Sen. Ted Cruz first to announce he is running for president
LYNCHBURG, Va. – Sen. Ted Cruz, the conservative firebrand from Texas, on Monday became the first Republican to announce his campaign for the presidency.
“I’m running for President and I hope to earn your support!” Cruz said in his tweet, which kickstarts a crowded Republican field that until now has been going through preliminary motions only.
The Texas senator, who burst into the national limelight with his opposition to Obamacare and his willingness to shut down the federal government, presents a direct challenge to the expected bids of establishment Republicans such as Jeb Bush.
As part of the carefully coordinated media rollout, Cruz announced his candidacy in a 30-second video message posted on Twitter shortly after midnight Monday morning, roughly 24 hours after the Houston Chronicle reported the announcement.
Cruz amplified his late-night tweet with a speech Monday at Virginia’s Liberty University, the largest Christian university in the world, opening with spotlighting biographical stories of Cruz’s parents and his wife Heidi.
“These are all of our stories,” Cruz told the audience Monday, roaming around the stage to speak to different corners of the crowd. “These are who we are as Americans. And yet for so many Americans the promise of America seems more and more distant.”
Ten thousand students from Liberty University, the largest Christian university in the world are crowding into the university’s main arena for Cruz’s announcement.
The venue choice at this socially conservative campus aims to give Cruz an early boost among evangelical voters, who will be key to boosting presidential hopefuls in early states like Iowa and South Carolina.
It’s a youthful crowd as students are required to attend the University’s weekly convocation address.
Not all in the audience were guaranteed Cruz supporters: A noticeable number of participants were wearing red “Stand with Rand” shirts, repping Kentucky Republican Sen. Rand Paul, who’s also considering a presidential bid.
Cruz’s speech focused on the future, laying out his vision for his campaign and the future of the country, and repeatedly asking his audience to “imagine” a Cruz presidency. While Cruz has spent chunks of his time in the Senate clashing with establishment Republicans, the aides said Monday that Cruz won’t spend any time bashing establishment figures.
Cruz’s announcement comes on the five-year anniversary of the passage of the Affordable Care Act, also known as Obamacare, which Cruz has fought in the Senate to repeal. Cruz will mention the anniversary, but the law will not be the focus of his speech, according to Cruz aides.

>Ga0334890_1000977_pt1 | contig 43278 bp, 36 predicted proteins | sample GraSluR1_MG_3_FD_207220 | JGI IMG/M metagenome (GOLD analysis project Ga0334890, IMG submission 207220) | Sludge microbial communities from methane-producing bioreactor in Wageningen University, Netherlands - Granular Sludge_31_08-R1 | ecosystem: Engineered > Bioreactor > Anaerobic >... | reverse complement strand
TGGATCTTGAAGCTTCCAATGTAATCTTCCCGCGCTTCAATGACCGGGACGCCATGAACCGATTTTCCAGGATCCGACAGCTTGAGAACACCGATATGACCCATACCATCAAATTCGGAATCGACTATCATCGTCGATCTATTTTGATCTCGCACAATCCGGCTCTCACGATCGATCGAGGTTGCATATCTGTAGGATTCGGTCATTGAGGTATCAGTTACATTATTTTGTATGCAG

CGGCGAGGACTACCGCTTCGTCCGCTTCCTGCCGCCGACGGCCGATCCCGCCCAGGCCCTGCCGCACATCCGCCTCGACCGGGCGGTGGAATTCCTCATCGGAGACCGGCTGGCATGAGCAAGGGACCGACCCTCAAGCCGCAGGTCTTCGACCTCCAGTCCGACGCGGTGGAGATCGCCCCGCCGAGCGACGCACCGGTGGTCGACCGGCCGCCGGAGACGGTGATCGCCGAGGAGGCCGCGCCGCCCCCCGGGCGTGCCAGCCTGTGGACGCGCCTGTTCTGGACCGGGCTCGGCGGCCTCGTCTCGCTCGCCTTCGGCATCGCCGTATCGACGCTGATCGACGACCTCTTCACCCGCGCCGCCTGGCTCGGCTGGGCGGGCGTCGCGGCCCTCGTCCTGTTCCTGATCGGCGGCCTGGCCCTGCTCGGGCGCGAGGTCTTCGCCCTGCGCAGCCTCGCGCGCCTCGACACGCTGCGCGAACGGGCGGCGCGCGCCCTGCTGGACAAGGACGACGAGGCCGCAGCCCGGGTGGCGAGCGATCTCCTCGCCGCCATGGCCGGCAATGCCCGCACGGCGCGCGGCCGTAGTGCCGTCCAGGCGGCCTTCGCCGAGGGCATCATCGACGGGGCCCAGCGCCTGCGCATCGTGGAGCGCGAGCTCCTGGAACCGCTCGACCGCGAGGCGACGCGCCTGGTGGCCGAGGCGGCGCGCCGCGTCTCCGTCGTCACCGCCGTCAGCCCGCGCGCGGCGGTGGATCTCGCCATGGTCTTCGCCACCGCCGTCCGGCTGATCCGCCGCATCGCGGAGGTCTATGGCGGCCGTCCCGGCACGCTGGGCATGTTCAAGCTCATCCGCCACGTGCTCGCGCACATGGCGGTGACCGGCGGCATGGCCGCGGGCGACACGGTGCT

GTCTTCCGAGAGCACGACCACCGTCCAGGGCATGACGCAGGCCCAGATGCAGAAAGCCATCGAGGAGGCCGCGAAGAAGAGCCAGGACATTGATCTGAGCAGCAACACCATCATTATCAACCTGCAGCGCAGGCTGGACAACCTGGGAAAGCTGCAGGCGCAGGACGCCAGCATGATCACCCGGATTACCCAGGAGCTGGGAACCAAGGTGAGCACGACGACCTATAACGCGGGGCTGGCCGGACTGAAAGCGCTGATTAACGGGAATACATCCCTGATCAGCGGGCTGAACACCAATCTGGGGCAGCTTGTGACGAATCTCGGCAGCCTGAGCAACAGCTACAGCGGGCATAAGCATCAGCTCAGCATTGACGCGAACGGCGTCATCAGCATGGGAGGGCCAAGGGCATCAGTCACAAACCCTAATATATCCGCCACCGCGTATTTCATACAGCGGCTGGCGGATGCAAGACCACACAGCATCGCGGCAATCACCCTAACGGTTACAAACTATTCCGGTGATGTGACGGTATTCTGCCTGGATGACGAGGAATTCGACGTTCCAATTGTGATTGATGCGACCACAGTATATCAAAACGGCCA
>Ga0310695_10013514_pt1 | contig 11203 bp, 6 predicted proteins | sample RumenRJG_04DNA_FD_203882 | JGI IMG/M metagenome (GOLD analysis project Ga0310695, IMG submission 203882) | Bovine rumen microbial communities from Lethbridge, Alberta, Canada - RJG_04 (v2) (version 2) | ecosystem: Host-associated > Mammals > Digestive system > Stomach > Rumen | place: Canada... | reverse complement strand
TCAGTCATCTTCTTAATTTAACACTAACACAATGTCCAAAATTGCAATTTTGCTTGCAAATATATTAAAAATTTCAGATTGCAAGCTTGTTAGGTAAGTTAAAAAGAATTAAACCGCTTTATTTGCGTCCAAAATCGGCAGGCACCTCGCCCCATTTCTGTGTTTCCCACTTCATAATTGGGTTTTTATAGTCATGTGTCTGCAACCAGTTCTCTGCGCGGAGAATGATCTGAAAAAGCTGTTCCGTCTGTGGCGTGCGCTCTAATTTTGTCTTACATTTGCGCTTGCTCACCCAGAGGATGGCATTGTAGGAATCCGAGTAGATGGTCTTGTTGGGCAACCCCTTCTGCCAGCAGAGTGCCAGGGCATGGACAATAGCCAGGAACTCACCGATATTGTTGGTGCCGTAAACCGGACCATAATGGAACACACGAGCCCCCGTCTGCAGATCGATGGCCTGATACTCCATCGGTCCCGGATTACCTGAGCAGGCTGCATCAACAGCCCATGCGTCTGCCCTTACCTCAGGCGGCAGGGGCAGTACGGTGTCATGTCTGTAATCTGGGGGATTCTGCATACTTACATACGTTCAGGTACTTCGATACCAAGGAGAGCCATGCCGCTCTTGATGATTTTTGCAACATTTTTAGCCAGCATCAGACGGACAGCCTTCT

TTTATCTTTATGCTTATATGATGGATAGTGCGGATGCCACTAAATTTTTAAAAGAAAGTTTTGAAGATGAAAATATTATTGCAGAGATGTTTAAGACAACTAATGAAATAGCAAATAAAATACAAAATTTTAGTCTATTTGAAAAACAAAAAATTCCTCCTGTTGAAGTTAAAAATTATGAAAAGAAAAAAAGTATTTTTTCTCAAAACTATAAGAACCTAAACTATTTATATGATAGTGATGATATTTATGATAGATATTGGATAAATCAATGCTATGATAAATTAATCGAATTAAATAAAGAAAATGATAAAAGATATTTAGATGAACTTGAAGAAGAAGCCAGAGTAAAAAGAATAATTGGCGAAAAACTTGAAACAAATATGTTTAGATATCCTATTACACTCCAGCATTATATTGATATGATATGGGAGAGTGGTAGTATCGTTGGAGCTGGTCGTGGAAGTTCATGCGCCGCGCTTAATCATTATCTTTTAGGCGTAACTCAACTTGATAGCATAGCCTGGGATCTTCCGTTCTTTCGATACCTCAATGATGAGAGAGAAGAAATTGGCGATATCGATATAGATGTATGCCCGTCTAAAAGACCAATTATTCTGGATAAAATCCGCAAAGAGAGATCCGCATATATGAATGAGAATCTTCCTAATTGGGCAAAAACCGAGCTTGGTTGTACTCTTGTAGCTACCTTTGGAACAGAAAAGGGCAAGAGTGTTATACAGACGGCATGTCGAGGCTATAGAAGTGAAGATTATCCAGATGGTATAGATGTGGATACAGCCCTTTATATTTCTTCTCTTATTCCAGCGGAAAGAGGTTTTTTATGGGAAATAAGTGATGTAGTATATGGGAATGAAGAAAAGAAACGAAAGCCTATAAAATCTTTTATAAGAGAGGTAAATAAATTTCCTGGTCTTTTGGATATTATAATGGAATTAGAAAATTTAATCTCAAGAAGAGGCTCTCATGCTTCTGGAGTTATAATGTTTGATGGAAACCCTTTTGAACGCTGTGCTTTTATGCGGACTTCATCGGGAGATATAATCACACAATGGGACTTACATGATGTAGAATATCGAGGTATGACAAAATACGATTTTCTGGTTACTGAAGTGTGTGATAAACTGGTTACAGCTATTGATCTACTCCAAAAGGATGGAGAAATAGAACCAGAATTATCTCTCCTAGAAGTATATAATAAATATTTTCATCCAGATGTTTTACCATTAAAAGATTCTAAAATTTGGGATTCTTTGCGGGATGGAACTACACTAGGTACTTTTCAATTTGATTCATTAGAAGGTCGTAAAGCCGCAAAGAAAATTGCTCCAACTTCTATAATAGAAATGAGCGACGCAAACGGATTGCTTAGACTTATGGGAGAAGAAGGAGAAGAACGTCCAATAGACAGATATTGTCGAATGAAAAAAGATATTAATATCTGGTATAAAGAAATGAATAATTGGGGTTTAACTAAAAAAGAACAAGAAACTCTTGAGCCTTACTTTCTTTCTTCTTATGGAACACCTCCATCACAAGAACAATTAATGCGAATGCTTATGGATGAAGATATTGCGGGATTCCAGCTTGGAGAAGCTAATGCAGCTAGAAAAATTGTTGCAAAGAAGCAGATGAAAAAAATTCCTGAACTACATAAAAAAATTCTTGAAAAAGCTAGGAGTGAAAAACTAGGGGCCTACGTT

Cruz, 44, is the first candidate to formally throw his hat in the ring for what’s expected to be a crowded GOP primary, with more than a dozen high-profile Republicans expressing serious interest in a White House run.
“It’s a time for truth, a time to rise to the challenge just as Americans have always done,” Cruz said in his video out Monday morning over clips of American landscapes and people. “It’s going to take a new generation of courageous conservatives to help make America great again. And I’m ready to stand with you to lead the fight.”
The Houston Chronicle reported Saturday that Cruz would declare his candidacy on Monday, skipping the step of forming an exploratory committee, according to advisers with direct knowledge of his plans.
Cruz’s advisers envision a three-pronged strategy that focuses on dominating the tea party faction and competing in the libertarian and Christian conservative circles. A candidate who can lead in all three groups will offer a prominent alternative to what Cruz has dubbed the “mushy middle” in the past, a veiled reference to candidates like Jeb Bush and Scott Walker who’ve lined up with more establishment Republicans and are popular in the donor class.
A constant and vocal critic of the Obama administration, he’s perhaps best known for his stalwart fight against Obamacare in 2013, which led to a tense standoff between Democrats and Republicans and ultimately resulted in a 17-day government shutdown. The showdown was punctuated by Cruz’s 21-hour speech on the Senate floor.
While popular in conservative and tea party circles, Cruz has a long way to go in terms of broader support in the GOP base, according to public opinion polls. A CNN/ORC International survey conducted this month of the hypothetical Republican primary showed Cruz came in with 4% support among Republicans and independents who lean Republican.
But the field is still relatively open, with the top contender — Jeb Bush — coming in at 16% support, followed by Scott Walker at 13%.
But he has relatively strong favorability numbers. According to a recent Quinnipiac University poll, Cruz is viewed in a positive light by 45% of Republicans, compared to only 8% who don’t have a favorable opinion of him. Still 46% say they haven’t heard enough about him to form an opinion.